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OSMANTHUS
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americanus - click image

Osmanthus americanus

armatus - click image
JC Raulston Arboretum. Fall 2003. The species is heterophyllous with both highly toothed and more entire phases. This spray appears on a older
plant of about 20 years and 15 feet in height.

Osmanthus armatus

x burkwoodii - click image

Osmanthus x burkwoodii

delavayi - click image

Osmanthus delavayi

Osmanthus delavayi 'Heaven Scent' (10/01)
ht: 2m
ha: dense, upright
lc: medium green (RHS 147A) above, lighter green below (RHS 146B), becoming
lc: more yellow in cooler weather.
fc: white (RHS 155D)
ff: highly scented
fq: floriferous
or: Paradise Plants, Kulnura, NSW, Australia as open-pollinated seedling before 1999
li: Cherry, R.J. 1999. Plant Varieties Journal 12(3): 28-29

Osmanthus delavayi 'Pearly Gates' (10/01)
ht: 2m
ha: dense, upright, spreading
lc: dark green (RHS 147A) above, lighter green below (RHS 147B), becoming
lc: more yellow in cooler weather.
fc: white (RHS 155D)
ff: highly scented
fq: floriferous
or: Paradise Plants, Kulnura, NSW, Australia as open-pollinated seedling before 1999
li: Cherry, R.J. 1999. Plant Varieties Journal 12(3): 29

Osmanthus x fortunei 'Carl Wheeler' (10/02)
in:
Tom Dodd Nurseries (online catalog 2002 and probably before)

Osmanthus x fortunei 'Equinox'
lc: dark green sectored 1/2 or partially white
lc: new growth is often chartreuse
lc: some shoots may be entirely white
li: Hahn, C.R. and B.R. Yinger. 1983. Cultivars of Japanese plants at
li: Brookside Gardens. Arnoldia 43(4): 15.

x fortunei 'Fortunei' - click image

Osmanthus x fortunei 'Fortunei'
ht: 20 ft. tall x 20 ft. wide
ha: densely globose to broadly mounded, usually a multi-stemmed tree after 20 years or so. In the modern
ha: "crime aware" age they are usually limbed up (lower branches removed) to be more tree-like. Otherwise
ha: they would form a near perfect dark hiding place for people bent on mischief or worse.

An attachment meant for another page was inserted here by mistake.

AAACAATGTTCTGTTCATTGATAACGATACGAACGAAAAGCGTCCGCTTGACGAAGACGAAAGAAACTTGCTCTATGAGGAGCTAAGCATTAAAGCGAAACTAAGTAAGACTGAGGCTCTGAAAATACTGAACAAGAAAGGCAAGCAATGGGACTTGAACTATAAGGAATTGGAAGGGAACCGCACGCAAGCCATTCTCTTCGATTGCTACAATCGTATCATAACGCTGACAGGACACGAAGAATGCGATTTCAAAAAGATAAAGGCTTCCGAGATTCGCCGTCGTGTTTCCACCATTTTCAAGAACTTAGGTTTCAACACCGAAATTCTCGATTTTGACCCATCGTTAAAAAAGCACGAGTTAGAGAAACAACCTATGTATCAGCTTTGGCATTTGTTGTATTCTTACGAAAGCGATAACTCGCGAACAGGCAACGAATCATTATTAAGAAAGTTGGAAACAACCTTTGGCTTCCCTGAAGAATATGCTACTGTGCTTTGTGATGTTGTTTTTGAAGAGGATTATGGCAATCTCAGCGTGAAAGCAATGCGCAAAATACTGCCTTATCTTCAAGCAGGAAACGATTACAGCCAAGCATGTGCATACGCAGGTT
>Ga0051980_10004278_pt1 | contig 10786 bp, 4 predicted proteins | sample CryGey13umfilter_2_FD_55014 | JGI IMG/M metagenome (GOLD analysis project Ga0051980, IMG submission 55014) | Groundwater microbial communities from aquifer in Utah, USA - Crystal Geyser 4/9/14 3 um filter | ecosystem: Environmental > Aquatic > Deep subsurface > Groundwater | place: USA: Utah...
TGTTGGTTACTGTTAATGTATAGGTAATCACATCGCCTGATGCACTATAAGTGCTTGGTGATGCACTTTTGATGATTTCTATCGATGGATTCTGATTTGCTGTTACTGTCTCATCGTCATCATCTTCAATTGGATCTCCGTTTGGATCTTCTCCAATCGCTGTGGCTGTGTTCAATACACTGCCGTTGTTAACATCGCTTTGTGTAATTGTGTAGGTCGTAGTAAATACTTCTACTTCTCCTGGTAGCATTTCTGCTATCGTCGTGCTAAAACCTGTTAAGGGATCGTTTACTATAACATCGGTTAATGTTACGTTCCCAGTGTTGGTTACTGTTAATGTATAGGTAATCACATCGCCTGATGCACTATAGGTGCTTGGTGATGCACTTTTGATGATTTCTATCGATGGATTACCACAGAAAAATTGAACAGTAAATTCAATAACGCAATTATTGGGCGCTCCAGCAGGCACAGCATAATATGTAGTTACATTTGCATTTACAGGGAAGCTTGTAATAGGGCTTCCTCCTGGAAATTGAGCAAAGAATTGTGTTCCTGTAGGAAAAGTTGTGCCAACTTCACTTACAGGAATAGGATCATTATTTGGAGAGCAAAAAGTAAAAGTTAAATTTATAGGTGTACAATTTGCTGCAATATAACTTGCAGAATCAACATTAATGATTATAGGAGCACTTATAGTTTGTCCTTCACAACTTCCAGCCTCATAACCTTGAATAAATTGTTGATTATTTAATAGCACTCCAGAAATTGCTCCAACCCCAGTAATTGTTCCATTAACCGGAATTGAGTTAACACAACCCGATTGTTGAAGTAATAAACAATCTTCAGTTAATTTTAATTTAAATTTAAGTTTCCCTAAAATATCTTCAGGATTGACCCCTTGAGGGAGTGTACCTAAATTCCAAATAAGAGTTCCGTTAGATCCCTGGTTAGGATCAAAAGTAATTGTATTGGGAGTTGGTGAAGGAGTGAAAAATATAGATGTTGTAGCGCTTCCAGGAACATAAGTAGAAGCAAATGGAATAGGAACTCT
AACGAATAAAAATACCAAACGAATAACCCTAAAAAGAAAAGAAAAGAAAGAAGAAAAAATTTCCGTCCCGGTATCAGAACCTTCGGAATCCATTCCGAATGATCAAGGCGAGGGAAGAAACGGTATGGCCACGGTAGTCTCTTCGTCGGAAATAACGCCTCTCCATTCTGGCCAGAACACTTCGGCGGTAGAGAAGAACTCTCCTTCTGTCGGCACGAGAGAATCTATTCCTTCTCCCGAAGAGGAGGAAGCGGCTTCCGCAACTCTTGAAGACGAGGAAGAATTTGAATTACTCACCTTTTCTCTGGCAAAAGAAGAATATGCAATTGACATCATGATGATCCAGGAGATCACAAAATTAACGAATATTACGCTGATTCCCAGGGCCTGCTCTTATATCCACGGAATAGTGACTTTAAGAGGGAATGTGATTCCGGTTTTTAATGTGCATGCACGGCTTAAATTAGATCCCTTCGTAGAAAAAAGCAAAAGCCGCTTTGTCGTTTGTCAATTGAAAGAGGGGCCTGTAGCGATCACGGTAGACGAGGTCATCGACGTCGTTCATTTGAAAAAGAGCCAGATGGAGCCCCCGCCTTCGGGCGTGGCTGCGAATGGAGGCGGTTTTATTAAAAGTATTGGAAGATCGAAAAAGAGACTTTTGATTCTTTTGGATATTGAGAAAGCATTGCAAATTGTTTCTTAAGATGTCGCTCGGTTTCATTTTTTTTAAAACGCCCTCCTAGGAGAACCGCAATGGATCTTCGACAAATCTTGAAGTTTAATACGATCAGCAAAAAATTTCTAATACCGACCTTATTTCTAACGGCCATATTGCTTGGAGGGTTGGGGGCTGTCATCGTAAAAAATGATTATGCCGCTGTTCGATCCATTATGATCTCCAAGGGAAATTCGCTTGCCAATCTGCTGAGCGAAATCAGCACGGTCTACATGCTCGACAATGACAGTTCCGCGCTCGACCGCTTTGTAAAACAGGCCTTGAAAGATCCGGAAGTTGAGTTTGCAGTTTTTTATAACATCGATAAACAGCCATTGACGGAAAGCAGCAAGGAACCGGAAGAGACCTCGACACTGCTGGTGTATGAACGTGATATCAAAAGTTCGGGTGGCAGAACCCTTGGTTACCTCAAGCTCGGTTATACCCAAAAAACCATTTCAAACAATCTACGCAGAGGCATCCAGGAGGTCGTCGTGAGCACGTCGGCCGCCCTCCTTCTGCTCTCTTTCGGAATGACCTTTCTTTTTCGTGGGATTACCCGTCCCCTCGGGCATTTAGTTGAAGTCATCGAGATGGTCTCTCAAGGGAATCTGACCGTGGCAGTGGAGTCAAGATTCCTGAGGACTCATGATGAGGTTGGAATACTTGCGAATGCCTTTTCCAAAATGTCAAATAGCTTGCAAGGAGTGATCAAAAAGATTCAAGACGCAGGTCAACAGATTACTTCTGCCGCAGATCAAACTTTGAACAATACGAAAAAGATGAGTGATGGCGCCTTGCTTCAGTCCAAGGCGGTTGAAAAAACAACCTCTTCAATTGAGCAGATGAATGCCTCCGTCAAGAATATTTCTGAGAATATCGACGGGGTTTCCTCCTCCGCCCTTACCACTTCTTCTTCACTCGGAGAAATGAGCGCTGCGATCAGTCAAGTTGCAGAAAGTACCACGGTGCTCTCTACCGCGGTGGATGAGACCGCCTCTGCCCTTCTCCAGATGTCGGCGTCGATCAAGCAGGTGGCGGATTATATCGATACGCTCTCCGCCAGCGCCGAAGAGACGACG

lc: glossy dark green
fq: very floriferous in some climates such as the southeastern US
ff: very richly scented. I have detected plants hundreds of feet away. It is sometimes a fun thing to look for
ff: for the culprit when in a large garden or campus. You smell the wonderful odor before you may see it.
id: this name applies to the original clone

Osmanthus x fortunei 'Natchez'
ht: 20 ft.
lc: darker green
fq: flowers more abundant
or: Natchez MS - received at Woodlanders Inc.
so: Woodlander's Inc. 803-648-7522

Osmanthus fragrans f. aurantiacus
fc: some shade from yellow to orange, usually on the later and darker side
id: typical species (that is, f. fragrans) is white, cream, or light yellow in flower color.
eval: named clones listed below are to be preferred.

Osmanthus fragrans f. aurantiacus 'Apricot Gold'
fc: apricot orange color
ff: good scent
li: Louisiana Nursery, Opelousas LA USA Catalog 1990-1992: 72

Osmanthus fragrans f. aurantiacus 'Aurantiacus'
fc: flowers light orange
ns: the forma denotes any of the orange variants

Osmanthus fragrans f. aurantiacus 'Butter Yellow'
fc: "butter yellow"
fq; floriferous
li: Louisiana Nursery, Opelousas LA USA Catalog 1990-1992: 72

Osmanthus fragrans 'Conger Yellow' ('Conger's Yellow')
fc: bright yellow
ff: very fragrant
ch: more cold hardy at NCSU Arb. than typical species
li: Louisiana Nursery, Opelousas LA USA Catalog 1990-1992: 72

'Fudingzhu' - click image
JC Raulston Arboretum. Fall 2003.


Osmanthus fragrans 'Fudingzhu'
fc: creamy-white
fq: very floriferous
ff: very fragrant
bt: said to bloom for 9 months which is not really accurate. It really can bloom two months in the fall with some flowers in early Spring.

Osmanthus fragrans 'Hunter's Creek'
ha: globose, taller
ht: 20 ft.
fc: creamy white - typical color?
ff: very fragrant
rai: may be regarded as an improvement of the species type

Osmanthus fragrans 'Latifolia' (var. latifolia)
fc: light creamy yellow
ff: fragrant
it: fls. solitary or clustered
bt: June to September is possible
ch: 8 - less cold hardy

Osmanthus fragrans 'Live Oak Gold'
fc: bright yellow
ff: scented
ha: globose